New mayor says administration will strive for transparency
Newly elected Beijing Mayor Wang Qishan said his government will step up efforts to make its affairs transparent to the public.
Wang, Beijing's former acting mayor, won 742 votes from among 752 local legislators and deputies at the second round of the 12th Beijing Municipal People's Congress on Saturday.
"I hope the media and residents will give us some leeway in communicating at the beginning of procedures to make government affairs transparent," he told a post-election press conference held during the weekend.
"This will help encourage our officials to speak more to the public and media," Wang explained.
The mayor revealed that white books on waste water treatment and traffic congestion will be released to the media in the near future.
"We will try our best to let residents know what we are doing for the city's development and what we will do in the future, through making governmental affairs more open," he said.
Wang, 55, was made acting mayor in April of last year, when Meng Xuenong was dismissed from the post during Beijing's fight against the severe acute respiratory syndrome (SARS) outbreak, in accordance with a decision made by the Standing Committee of the 12th Beijing Municipal People's Congress.
According to the Chinese law, the standing committee of the people's congress at the local level is authorized to appoint local officials. Only the annual plenary session of the people's congress is empowered to elect the head of the local government.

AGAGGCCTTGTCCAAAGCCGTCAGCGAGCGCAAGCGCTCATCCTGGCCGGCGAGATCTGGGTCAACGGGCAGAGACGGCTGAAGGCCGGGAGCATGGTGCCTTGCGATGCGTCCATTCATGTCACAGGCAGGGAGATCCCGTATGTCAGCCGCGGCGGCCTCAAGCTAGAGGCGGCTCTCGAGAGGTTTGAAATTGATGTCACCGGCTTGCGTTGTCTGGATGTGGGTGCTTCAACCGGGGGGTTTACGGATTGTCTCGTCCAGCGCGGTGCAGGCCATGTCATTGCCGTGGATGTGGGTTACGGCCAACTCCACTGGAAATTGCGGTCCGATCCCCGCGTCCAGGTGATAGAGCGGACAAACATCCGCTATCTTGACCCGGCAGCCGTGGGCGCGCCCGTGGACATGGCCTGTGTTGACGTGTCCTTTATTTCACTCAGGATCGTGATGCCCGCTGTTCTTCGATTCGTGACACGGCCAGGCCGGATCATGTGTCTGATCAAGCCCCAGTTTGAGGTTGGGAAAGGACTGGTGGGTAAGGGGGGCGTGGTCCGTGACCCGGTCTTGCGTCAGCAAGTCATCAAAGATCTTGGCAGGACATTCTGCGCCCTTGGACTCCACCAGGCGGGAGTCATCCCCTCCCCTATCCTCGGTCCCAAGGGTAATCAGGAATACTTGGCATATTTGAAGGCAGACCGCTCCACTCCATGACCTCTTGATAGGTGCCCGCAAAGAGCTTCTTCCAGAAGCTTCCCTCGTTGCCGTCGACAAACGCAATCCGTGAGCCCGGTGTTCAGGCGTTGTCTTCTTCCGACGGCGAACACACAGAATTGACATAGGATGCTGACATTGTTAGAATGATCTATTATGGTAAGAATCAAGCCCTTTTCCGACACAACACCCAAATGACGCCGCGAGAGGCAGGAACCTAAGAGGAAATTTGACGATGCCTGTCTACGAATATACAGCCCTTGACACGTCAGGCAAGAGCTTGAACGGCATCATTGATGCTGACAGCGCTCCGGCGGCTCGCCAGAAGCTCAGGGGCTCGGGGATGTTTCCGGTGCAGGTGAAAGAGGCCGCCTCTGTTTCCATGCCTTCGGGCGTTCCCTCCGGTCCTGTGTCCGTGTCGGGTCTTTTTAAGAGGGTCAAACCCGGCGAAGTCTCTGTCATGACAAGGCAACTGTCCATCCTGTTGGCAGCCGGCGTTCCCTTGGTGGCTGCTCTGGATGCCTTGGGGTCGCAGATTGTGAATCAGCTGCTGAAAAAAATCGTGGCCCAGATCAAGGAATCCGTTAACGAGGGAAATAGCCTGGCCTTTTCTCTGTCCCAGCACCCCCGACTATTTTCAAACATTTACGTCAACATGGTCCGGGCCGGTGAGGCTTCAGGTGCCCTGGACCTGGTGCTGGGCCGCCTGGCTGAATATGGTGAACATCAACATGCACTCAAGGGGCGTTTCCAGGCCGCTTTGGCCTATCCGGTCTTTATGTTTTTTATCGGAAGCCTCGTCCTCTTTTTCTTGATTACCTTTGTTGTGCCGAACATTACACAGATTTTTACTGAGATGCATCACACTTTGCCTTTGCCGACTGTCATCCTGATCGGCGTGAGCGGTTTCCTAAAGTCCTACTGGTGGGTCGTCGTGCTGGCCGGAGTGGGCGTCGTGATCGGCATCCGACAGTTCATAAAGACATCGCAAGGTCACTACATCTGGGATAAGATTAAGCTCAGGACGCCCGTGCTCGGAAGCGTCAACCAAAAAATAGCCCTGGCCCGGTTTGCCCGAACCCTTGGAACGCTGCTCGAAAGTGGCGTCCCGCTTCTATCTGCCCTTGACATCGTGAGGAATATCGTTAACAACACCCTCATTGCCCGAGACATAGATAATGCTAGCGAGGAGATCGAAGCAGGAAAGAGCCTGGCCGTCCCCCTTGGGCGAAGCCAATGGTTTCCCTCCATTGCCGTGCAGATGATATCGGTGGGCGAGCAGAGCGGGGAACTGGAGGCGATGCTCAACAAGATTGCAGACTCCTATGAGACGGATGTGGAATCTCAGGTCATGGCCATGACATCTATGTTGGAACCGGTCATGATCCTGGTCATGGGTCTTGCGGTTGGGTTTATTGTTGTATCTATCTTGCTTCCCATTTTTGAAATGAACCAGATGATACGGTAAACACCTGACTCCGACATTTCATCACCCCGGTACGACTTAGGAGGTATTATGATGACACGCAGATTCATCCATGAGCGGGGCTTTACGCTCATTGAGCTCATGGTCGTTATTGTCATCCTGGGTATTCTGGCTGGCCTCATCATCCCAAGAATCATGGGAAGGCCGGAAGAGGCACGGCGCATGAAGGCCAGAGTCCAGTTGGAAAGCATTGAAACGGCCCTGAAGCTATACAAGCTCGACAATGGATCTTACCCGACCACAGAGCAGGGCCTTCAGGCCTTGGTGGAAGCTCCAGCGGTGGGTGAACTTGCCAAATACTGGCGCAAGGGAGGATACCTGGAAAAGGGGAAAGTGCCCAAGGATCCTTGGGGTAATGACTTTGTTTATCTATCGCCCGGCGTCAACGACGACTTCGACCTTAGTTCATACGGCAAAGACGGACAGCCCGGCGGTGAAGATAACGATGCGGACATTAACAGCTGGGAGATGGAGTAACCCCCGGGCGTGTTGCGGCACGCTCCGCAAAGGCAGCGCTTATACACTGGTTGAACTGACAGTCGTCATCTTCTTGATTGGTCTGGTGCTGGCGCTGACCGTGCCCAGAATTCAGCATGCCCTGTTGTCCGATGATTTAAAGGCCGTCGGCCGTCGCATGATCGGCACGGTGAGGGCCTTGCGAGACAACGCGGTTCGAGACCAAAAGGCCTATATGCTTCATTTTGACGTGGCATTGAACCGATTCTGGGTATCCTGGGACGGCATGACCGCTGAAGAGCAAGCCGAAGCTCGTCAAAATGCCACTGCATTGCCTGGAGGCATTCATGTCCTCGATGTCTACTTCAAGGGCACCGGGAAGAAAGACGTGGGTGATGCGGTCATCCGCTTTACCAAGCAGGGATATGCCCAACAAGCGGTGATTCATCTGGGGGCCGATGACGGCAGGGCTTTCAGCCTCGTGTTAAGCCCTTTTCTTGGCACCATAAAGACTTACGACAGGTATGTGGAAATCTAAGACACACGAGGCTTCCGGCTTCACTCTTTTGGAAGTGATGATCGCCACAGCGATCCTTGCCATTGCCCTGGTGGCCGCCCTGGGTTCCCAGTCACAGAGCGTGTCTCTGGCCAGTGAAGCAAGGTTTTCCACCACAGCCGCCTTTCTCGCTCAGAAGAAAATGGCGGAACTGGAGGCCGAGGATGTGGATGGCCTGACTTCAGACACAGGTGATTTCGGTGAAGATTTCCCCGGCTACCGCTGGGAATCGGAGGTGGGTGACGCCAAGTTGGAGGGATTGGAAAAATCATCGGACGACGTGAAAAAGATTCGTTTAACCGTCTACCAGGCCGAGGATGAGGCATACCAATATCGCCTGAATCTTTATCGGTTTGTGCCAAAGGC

He has been praised by local residents as the "fire brigade head" as he faced multiple emergency situations during his tenure, from SARS to the accident in Miyun County that killed 37 citizens this month.
Before coming to Beijing, Wang was secretary of the CPC Hainan Provincial Committee from November 2002 to April 2003.
After he was appointed Hainan's CPC chief, Wang travelled throughout the island in South China for investigation into the economic conditions there without informing the media of his movements, unlike many fellow officials.
"We should do more for the residents, instead of merely boasting to others," he said at that time.
Apart from work in Hainan, Wang also enjoys a solid reputation for his work in South China's prosperous Guangdong Province as deputy governor in 1998.
He also has vast experience in financing, having served as director of the Economic Restructuring Office of the State Council and deputy governor of the central bank.